Through the Enemy's Eyes
(Source: Israeli Air Force; issued Aug 21, 2019)
Three pilots of the Israeli Air Force’s ‘aggressor’ squadron. Like their US Air Force counterparts mimicking the Soviet air force, they have adopted Iranian call-signs and Iranian-inspired badges to better identify with their potential opposition. (IAF photo)
This week, the 101st ("First Fighter") Squadron and the 119th ("Bat") Squadron – which operate the "Barak" (F-16C/D) and the "Sufa" (F-16I) fighter jets, respectively – trained together in southern Israel. However, the exercise would not have been possible without the 115th ("Flying Dragon") Squadron, which simulated the enemy forces. Read on to see what the exercise looked like from the enemy's point of view.

Red vs. Blue

A "Barak" jet flies over enemy territory, its aircrew tasked with performing a secret mission. A SAM (Surface-to-Air Missile) battery detects the forces and launches a missile in their direction. At the same time, two enemy fighters arrive at the area with the goal of intercepting the "Barak" jet. The aircrew members now have to decide how to handle the elaborate threat while completing their mission successfully.

The "blue force" now has to eliminate the hostile threat – the "red force". "They have to handle both the SAM batteries and us, the OPFOR (Opposing Force) aircraft, all of which are trying to shoot them down", explained Maj. A', Deputy Commander of the 115th Squadron. "This is a situation they wouldn't arrive at in a routine exercise at the squadron".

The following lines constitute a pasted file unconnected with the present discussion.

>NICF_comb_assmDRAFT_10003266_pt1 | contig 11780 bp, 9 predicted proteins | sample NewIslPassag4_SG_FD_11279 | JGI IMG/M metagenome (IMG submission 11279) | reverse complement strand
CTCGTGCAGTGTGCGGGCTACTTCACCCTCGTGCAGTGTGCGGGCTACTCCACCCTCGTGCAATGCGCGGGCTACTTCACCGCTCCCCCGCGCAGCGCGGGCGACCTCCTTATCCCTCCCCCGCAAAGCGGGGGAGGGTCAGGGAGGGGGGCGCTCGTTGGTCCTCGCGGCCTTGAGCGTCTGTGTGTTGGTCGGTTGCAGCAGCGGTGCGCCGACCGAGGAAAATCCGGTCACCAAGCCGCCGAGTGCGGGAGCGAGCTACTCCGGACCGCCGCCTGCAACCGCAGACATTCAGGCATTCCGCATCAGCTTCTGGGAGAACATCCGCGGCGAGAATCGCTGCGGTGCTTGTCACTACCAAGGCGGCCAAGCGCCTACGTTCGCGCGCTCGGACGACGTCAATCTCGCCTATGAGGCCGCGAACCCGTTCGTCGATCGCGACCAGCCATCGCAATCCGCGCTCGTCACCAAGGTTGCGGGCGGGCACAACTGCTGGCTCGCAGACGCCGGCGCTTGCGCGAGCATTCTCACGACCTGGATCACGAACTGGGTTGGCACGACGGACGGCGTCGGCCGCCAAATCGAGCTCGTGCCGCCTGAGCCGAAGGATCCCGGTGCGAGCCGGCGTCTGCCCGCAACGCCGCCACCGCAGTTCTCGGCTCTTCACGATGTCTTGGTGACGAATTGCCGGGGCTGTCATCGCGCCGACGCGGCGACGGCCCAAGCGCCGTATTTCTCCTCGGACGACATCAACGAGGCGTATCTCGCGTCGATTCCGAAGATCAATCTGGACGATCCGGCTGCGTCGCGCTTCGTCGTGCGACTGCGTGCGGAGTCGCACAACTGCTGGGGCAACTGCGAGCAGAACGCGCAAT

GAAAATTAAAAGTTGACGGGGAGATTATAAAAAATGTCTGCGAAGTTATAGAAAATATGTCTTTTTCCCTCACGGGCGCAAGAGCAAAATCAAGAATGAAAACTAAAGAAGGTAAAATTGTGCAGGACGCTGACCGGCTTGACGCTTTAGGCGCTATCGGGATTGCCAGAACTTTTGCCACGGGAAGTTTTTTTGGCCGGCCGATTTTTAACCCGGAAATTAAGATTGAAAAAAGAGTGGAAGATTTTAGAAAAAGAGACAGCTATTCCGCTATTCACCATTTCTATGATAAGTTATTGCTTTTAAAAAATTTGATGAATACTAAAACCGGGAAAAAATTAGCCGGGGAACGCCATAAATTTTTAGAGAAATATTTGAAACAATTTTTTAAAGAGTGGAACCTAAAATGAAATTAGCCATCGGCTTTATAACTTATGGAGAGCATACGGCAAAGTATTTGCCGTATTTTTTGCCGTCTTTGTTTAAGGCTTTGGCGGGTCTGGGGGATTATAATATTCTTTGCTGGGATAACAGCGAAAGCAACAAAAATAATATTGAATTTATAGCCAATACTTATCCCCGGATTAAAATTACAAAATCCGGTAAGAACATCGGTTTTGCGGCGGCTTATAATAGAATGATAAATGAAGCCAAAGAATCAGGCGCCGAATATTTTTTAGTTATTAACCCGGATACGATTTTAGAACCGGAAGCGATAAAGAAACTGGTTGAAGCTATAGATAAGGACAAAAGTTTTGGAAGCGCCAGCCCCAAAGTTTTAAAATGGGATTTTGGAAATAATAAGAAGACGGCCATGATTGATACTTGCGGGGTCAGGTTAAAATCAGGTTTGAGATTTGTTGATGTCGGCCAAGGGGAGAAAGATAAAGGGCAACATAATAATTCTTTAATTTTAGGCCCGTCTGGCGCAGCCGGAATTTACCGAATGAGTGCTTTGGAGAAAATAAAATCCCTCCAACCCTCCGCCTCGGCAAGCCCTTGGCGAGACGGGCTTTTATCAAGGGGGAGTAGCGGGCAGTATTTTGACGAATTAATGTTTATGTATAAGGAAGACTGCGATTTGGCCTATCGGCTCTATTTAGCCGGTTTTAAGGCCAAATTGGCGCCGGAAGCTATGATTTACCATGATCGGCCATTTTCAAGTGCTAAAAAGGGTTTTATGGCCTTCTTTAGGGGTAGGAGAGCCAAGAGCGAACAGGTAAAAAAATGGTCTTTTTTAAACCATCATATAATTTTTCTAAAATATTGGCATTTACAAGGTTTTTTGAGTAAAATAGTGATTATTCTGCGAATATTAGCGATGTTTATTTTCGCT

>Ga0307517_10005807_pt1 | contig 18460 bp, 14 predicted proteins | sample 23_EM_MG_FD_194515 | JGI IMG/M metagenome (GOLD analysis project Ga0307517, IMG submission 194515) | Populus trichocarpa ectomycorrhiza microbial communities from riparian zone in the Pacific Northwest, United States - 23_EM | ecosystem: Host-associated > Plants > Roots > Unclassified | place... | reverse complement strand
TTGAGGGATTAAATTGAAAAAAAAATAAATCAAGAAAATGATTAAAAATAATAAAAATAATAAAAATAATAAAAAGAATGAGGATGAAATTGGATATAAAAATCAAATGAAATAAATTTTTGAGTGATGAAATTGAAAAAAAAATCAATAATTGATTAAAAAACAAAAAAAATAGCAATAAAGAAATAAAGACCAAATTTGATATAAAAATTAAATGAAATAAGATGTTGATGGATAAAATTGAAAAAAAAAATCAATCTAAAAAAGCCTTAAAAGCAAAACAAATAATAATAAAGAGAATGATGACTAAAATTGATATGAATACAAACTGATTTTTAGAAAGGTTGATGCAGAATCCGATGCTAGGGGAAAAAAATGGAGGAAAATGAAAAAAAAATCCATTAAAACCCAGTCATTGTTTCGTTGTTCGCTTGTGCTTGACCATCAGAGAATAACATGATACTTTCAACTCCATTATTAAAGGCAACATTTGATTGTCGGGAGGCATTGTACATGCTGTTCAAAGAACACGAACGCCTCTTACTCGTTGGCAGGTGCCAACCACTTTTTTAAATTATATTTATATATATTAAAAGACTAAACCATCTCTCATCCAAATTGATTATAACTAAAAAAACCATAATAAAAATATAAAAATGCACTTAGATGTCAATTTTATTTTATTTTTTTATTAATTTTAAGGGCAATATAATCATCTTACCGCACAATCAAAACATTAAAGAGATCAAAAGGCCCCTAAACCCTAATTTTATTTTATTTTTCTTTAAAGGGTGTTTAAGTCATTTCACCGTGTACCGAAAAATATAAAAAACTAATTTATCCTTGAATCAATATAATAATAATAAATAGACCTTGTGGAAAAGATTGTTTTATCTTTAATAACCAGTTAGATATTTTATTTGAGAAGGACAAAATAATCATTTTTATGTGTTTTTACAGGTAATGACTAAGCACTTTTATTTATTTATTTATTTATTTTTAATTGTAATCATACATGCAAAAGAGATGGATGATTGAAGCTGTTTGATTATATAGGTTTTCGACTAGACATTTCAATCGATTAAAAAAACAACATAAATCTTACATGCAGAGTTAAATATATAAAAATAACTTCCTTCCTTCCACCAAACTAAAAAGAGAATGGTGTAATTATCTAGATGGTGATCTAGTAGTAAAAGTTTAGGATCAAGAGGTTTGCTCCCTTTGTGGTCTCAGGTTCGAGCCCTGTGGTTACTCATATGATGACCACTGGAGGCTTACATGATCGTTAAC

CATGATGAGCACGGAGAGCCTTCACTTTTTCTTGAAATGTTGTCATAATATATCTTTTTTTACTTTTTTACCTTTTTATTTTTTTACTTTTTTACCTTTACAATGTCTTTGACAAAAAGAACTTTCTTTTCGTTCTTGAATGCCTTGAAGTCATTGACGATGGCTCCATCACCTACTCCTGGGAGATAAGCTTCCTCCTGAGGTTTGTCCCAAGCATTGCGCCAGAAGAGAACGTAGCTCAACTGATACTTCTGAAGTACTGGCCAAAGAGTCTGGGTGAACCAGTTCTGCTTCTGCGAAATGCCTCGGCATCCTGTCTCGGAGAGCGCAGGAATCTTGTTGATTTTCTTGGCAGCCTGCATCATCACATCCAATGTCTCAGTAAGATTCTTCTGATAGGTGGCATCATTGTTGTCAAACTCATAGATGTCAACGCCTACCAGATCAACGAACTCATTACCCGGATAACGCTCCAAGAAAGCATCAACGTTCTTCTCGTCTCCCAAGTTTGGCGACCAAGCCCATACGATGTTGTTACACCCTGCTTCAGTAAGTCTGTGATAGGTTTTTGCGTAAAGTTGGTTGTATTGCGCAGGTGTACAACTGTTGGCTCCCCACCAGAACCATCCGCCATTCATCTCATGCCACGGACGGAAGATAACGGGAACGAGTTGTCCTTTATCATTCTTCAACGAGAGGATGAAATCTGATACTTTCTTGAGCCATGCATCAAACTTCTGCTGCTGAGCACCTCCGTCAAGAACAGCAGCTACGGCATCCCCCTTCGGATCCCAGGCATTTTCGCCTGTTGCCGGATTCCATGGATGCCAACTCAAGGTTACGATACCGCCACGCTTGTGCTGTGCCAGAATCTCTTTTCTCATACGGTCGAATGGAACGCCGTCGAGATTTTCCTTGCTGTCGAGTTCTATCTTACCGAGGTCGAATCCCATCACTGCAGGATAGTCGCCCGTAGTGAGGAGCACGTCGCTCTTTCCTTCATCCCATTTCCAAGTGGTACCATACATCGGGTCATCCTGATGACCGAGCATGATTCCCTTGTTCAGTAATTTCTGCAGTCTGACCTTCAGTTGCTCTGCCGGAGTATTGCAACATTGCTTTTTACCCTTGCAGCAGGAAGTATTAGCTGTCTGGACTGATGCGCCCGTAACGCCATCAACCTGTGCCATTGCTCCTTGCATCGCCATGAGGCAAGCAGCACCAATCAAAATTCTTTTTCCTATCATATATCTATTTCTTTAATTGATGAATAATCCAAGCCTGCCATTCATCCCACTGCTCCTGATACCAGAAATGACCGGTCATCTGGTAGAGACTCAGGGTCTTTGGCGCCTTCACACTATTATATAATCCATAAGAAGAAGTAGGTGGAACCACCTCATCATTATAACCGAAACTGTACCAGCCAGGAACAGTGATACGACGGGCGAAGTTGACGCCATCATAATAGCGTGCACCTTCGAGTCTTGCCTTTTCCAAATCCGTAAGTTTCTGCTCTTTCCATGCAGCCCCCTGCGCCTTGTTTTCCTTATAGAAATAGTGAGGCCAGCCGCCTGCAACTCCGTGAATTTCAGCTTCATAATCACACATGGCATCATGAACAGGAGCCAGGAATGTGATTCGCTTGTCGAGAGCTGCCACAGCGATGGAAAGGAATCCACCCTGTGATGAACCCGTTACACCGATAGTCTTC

The 115th Squadron's personnel establish the exercise incrementally. "We begin the week-long exercise with basic scenarios, such as dogfights or flight near SAM batteries", described Maj. A'. "By the end of the week, we begin combining the two. The difficulty level rises and the aircrew members encounter unexpected events in real-time".

In order to establish a high-quality exercise adjusted according to the participating squadrons, an aircrew member from the 115th Squadron remains on the ground at all times in order to direct and look over the various scenarios. "The directing aircrew member listens to the blue force on the radio. Then, he radios the red force and tells them when they should push harder, or step back a bit", said Maj. A'. "Our goal as an aggressor squadron is to establish a challenging exercise while keeping it safe for all involved".

Optimizing the Challenge

The exercise was held in a simulated missile-laden area. Each missile battery launches missiles at a certain range according to its capabilities. "The range of our missiles marks the training area", explained Maj. A'. "We try to implement this threat into our exercises as much as possible, so the participating squadrons learn how to handle such events in case they ever encounter them".

"Of course, the missiles are only simulations", added Maj. A'. "We overload the aircrews' radios in order to get them to use the entirety of the aircraft's capabilities".

"The participating aircraft – the 'Barak' and the 'Sufa' – are different in several aspects, including weight, engine power and EW (Electronic Warfare) systems", added Maj. A'. "Each squadron has different capabilities, and each squadron trains a bit differently. As OPFOR, we have to know the squadrons well in order to adjust ourselves according to the training at hand".

"The goal of the exercise isn't just drilling operational situations – there hasn't even been an operational dogfight since the 80s", emphasized Maj. A'. "The goal is to drill flight elements and make the participating aircrews better pilots".


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